6. ^ a b Minami, H.M (1991). Atlas engines-a history (Paper presented at the 27th Joint Propulsion Conference, Sacramento, CA. ed.). AIAA Paper 91–1943.: AIAA. 
  7. ^ William Graham (April 3, 2012). "ULA Delta IV launches the NROL-25 military satellite from VAFB". nasaspaceflight.com. 
  8. ^ "Boeing Banks on SSME For Air Force Contract," Space News, 1 May 1995, page 2.
  9. ^ a b "Evolved Expendable Launch Vehicle". USAF Space Command. March 2009. 
  10. ^ http://www.justice.gov/criminal/cybercrime/press-releases/2003/branchCharge.htm
  11. ^ http://www.spacex.com/news/2014/04/29/eelv-right-compete
  12. ^ "About ULA". ULA. 
  13. ^ "EELV Evolved Expendable Launch Vehicle". GlobalSecurity.org. 
  14. ^ Justin Ray (July 24, 2003). "Pentagon strips 7 launches from Boeing Delta 4 rocket". Spaceflight Now.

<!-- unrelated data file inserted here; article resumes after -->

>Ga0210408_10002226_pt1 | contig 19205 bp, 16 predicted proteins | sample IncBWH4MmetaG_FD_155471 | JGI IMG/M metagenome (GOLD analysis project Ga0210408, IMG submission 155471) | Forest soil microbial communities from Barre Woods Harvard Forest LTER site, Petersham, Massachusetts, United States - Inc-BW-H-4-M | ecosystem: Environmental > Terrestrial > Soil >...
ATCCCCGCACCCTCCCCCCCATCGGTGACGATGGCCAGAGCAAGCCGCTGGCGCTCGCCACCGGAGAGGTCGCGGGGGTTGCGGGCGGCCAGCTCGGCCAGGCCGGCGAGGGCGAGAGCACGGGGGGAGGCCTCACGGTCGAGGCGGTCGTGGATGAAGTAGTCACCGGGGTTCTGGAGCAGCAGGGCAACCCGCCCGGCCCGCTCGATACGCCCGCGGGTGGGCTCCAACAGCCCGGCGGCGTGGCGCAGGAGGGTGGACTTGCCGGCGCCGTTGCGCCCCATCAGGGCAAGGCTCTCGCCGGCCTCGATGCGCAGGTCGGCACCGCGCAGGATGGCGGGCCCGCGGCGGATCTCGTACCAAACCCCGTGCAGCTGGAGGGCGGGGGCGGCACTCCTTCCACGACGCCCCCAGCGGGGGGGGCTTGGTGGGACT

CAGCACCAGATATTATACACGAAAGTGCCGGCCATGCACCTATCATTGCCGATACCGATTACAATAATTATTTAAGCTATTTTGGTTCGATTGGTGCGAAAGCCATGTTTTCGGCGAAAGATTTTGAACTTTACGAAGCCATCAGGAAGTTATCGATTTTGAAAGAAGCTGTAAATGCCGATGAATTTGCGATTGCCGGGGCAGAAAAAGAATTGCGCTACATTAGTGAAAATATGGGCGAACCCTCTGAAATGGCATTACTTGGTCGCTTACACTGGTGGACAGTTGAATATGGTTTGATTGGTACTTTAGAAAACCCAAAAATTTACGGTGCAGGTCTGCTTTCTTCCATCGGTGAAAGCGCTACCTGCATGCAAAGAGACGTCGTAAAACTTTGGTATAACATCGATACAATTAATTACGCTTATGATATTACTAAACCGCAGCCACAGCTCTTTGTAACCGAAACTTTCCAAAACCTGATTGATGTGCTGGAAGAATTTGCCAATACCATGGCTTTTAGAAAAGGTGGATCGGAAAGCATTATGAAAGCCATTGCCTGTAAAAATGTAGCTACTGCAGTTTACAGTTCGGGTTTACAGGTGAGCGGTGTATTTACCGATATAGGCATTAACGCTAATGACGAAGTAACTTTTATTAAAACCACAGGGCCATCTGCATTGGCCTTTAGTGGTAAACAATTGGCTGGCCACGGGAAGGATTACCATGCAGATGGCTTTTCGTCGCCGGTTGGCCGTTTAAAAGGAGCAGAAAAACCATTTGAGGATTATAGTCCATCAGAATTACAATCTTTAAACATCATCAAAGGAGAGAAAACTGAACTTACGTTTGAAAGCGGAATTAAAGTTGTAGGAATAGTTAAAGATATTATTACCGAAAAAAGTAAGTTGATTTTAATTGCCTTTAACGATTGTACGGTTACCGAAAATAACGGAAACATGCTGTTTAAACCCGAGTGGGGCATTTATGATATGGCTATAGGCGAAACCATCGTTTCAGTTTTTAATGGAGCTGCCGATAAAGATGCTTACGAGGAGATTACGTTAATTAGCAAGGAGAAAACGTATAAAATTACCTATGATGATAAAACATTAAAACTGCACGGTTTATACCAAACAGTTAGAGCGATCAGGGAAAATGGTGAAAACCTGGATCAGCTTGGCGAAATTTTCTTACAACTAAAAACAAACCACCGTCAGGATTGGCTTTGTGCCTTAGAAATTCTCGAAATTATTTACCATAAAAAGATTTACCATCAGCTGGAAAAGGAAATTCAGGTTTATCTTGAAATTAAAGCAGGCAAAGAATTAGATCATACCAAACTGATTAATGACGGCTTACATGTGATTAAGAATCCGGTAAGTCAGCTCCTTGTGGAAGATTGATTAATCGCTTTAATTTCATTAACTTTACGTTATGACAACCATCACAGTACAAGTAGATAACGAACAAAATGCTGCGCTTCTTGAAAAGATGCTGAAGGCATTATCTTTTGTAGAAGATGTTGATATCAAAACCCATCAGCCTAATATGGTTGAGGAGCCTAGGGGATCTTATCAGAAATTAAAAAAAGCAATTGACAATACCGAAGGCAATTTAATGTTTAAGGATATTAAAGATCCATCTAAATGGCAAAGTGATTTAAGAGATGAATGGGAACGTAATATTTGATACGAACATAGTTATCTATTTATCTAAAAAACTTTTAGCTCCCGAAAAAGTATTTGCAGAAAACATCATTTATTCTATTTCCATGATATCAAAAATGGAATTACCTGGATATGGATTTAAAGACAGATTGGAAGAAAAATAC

15. ^ Money, Stewart (2012-12-04). "EELV Update : A Split Decision and a New Beginning". Innerspace. Retrieved 2012-12-05. 
  16. ^ http://www.spacex.com/press/2012/12/19/spacex-awarded-two-eelv-class-missions-united-states-air-force
  17. ^ http://www.spacex.com/news/2014/07/11/air-force-certifies-falcon-9-flights
  18. ^ Frank Morring, Jr. (Jun 15, 2009). "Study Finds Human-rated Delta IV Cheaper". Aviation Week. 
  19. ^ Gary Pulliam (June 17, 2009). "Initial Summary of Human Rated Delta IV Heavy Study". 
  20. ^ Jeff A. Patton. "Atlas and Delta Capabilities to Launch Crew to Low Earth Orbit". 
  21. ^ "NASA Selects United Launch Alliance for Commercial Crew Development Program". Feb 2, 2010.